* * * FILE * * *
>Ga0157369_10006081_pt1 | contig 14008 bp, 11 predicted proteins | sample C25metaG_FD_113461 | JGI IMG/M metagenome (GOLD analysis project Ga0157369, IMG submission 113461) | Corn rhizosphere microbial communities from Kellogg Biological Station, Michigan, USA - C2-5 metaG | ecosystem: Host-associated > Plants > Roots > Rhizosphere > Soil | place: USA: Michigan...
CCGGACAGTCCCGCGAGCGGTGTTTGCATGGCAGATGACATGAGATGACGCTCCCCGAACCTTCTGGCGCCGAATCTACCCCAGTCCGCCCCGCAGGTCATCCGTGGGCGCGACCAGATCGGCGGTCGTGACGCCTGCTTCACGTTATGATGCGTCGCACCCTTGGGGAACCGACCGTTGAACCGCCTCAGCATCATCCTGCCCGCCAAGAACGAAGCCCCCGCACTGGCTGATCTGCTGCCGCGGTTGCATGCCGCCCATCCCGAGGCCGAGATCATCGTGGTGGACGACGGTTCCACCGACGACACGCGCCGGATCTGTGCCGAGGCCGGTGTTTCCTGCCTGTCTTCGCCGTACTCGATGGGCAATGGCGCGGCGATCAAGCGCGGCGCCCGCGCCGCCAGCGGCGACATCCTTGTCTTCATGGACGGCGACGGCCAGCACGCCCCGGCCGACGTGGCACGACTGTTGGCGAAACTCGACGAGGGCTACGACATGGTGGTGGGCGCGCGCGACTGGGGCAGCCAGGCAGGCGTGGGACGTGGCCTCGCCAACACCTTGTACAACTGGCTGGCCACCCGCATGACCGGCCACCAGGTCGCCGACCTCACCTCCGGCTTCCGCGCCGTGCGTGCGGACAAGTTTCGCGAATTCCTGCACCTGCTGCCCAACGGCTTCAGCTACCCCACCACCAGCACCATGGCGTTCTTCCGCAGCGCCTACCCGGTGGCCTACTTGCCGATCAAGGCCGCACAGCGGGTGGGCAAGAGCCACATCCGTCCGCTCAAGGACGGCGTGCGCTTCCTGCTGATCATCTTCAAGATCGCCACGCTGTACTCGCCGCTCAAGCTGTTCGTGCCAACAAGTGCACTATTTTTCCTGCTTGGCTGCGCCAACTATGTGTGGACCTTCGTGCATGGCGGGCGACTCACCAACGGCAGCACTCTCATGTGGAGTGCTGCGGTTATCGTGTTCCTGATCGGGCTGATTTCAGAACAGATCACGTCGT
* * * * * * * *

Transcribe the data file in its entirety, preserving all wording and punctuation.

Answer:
>Ga0157369_10006081_pt1 | contig 14008 bp, 11 predicted proteins | sample C25metaG_FD_113461 | JGI IMG/M metagenome (GOLD analysis project Ga0157369, IMG submission 113461) | Corn rhizosphere microbial communities from Kellogg Biological Station, Michigan, USA - C2-5 metaG | ecosystem: Host-associated > Plants > Roots > Rhizosphere > Soil | place: USA: Michigan...
CCGGACAGTCCCGCGAGCGGTGTTTGCATGGCAGATGACATGAGATGACGCTCCCCGAACCTTCTGGCGCCGAATCTACCCCAGTCCGCCCCGCAGGTCATCCGTGGGCGCGACCAGATCGGCGGTCGTGACGCCTGCTTCACGTTATGATGCGTCGCACCCTTGGGGAACCGACCGTTGAACCGCCTCAGCATCATCCTGCCCGCCAAGAACGAAGCCCCCGCACTGGCTGATCTGCTGCCGCGGTTGCATGCCGCCCATCCCGAGGCCGAGATCATCGTGGTGGACGACGGTTCCACCGACGACACGCGCCGGATCTGTGCCGAGGCCGGTGTTTCCTGCCTGTCTTCGCCGTACTCGATGGGCAATGGCGCGGCGATCAAGCGCGGCGCCCGCGCCGCCAGCGGCGACATCCTTGTCTTCATGGACGGCGACGGCCAGCACGCCCCGGCCGACGTGGCACGACTGTTGGCGAAACTCGACGAGGGCTACGACATGGTGGTGGGCGCGCGCGACTGGGGCAGCCAGGCAGGCGTGGGACGTGGCCTCGCCAACACCTTGTACAACTGGCTGGCCACCCGCATGACCGGCCACCAGGTCGCCGACCTCACCTCCGGCTTCCGCGCCGTGCGTGCGGACAAGTTTCGCGAATTCCTGCACCTGCTGCCCAACGGCTTCAGCTACCCCACCACCAGCACCATGGCGTTCTTCCGCAGCGCCTACCCGGTGGCCTACTTGCCGATCAAGGCCGCACAGCGGGTGGGCAAGAGCCACATCCGTCCGCTCAAGGACGGCGTGCGCTTCCTGCTGATCATCTTCAAGATCGCCACGCTGTACTCGCCGCTCAAGCTGTTCGTGCCAACAAGTGCACTATTTTTCCTGCTTGGCTGCGCCAACTATGTGTGGACCTTCGTGCATGGCGGGCGACTCACCAACGGCAGCACTCTCATGTGGAGTGCTGCGGTTATCGTGTTCCTGATCGGGCTGATTTCAGAACAGATCACGTCGT